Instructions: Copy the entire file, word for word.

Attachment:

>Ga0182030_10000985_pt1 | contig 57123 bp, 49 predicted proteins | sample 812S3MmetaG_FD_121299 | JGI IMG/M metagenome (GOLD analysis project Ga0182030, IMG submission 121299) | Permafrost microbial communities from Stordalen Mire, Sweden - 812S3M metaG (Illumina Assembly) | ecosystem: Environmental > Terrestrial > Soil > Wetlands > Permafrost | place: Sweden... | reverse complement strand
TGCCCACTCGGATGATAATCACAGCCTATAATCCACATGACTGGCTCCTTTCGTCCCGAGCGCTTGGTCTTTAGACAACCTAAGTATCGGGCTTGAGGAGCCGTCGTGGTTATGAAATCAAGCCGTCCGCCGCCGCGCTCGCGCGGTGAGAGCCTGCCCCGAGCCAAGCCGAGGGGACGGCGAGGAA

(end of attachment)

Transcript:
>Ga0182030_10000985_pt1 | contig 57123 bp, 49 predicted proteins | sample 812S3MmetaG_FD_121299 | JGI IMG/M metagenome (GOLD analysis project Ga0182030, IMG submission 121299) | Permafrost microbial communities from Stordalen Mire, Sweden - 812S3M metaG (Illumina Assembly) | ecosystem: Environmental > Terrestrial > Soil > Wetlands > Permafrost | place: Sweden... | reverse complement strand
TGCCCACTCGGATGATAATCACAGCCTATAATCCACATGACTGGCTCCTTTCGTCCCGAGCGCTTGGTCTTTAGACAACCTAAGTATCGGGCTTGAGGAGCCGTCGTGGTTATGAAATCAAGCCGTCCGCCGCCGCGCTCGCGCGGTGAGAGCCTGCCCCGAGCCAAGCCGAGGGGACGGCGAGGAA